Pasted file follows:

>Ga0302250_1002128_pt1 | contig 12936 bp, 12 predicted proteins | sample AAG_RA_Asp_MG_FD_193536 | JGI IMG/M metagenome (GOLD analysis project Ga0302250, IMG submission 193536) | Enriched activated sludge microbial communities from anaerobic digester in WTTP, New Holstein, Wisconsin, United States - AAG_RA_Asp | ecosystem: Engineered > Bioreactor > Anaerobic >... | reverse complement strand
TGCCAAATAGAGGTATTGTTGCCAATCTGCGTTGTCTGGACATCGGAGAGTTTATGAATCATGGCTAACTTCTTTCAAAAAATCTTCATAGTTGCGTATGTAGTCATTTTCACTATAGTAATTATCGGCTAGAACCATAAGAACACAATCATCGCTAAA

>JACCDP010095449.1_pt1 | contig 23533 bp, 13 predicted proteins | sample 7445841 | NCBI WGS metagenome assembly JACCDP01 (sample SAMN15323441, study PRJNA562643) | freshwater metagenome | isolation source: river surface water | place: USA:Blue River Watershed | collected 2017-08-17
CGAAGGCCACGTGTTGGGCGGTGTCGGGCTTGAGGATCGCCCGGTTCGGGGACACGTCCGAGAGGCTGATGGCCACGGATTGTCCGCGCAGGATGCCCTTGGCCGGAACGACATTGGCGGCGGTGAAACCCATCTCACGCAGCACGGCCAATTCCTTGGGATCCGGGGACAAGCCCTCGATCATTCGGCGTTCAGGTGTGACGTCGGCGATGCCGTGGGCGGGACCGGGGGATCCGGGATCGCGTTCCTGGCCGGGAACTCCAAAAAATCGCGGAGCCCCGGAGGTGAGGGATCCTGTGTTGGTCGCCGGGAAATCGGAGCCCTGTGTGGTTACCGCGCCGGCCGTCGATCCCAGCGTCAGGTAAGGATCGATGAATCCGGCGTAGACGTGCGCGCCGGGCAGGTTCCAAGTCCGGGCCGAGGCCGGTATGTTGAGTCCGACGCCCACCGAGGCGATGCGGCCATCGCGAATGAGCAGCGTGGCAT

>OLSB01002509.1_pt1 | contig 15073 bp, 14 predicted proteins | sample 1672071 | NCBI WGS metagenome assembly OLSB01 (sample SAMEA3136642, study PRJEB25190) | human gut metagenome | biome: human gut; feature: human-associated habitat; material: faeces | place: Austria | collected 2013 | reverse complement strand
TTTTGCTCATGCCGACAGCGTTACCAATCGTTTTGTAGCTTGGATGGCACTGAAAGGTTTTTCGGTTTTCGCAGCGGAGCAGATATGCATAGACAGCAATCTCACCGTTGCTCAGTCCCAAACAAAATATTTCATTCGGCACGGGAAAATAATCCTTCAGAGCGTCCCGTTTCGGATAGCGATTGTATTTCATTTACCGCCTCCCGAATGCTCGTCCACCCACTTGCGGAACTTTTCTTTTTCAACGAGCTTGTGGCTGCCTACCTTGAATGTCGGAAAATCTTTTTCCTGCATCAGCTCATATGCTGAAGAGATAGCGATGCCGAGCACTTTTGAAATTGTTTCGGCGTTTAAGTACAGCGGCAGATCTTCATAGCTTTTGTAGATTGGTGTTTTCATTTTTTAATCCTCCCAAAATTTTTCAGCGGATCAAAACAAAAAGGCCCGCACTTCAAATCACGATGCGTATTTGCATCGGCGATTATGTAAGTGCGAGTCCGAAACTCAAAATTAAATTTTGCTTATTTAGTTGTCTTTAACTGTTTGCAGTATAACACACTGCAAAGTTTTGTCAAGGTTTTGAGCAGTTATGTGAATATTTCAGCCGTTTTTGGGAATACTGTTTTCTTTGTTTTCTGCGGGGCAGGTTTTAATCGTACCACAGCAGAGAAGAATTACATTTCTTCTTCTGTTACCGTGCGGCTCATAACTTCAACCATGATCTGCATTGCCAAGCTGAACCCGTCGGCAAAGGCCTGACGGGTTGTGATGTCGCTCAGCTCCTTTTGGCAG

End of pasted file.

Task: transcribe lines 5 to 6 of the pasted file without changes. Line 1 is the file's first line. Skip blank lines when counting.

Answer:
>OLSB01002509.1_pt1 | contig 15073 bp, 14 predicted proteins | sample 1672071 | NCBI WGS metagenome assembly OLSB01 (sample SAMEA3136642, study PRJEB25190) | human gut metagenome | biome: human gut; feature: human-associated habitat; material: faeces | place: Austria | collected 2013 | reverse complement strand
TTTTGCTCATGCCGACAGCGTTACCAATCGTTTTGTAGCTTGGATGGCACTGAAAGGTTTTTCGGTTTTCGCAGCGGAGCAGATATGCATAGACAGCAATCTCACCGTTGCTCAGTCCCAAACAAAATATTTCATTCGGCACGGGAAAATAATCCTTCAGAGCGTCCCGTTTCGGATAGCGATTGTATTTCATTTACCGCCTCCCGAATGCTCGTCCACCCACTTGCGGAACTTTTCTTTTTCAACGAGCTTGTGGCTGCCTACCTTGAATGTCGGAAAATCTTTTTCCTGCATCAGCTCATATGCTGAAGAGATAGCGATGCCGAGCACTTTTGAAATTGTTTCGGCGTTTAAGTACAGCGGCAGATCTTCATAGCTTTTGTAGATTGGTGTTTTCATTTTTTAATCCTCCCAAAATTTTTCAGCGGATCAAAACAAAAAGGCCCGCACTTCAAATCACGATGCGTATTTGCATCGGCGATTATGTAAGTGCGAGTCCGAAACTCAAAATTAAATTTTGCTTATTTAGTTGTCTTTAACTGTTTGCAGTATAACACACTGCAAAGTTTTGTCAAGGTTTTGAGCAGTTATGTGAATATTTCAGCCGTTTTTGGGAATACTGTTTTCTTTGTTTTCTGCGGGGCAGGTTTTAATCGTACCACAGCAGAGAAGAATTACATTTCTTCTTCTGTTACCGTGCGGCTCATAACTTCAACCATGATCTGCATTGCCAAGCTGAACCCGTCGGCAAAGGCCTGACGGGTTGTGATGTCGCTCAGCTCCTTTTGGCAG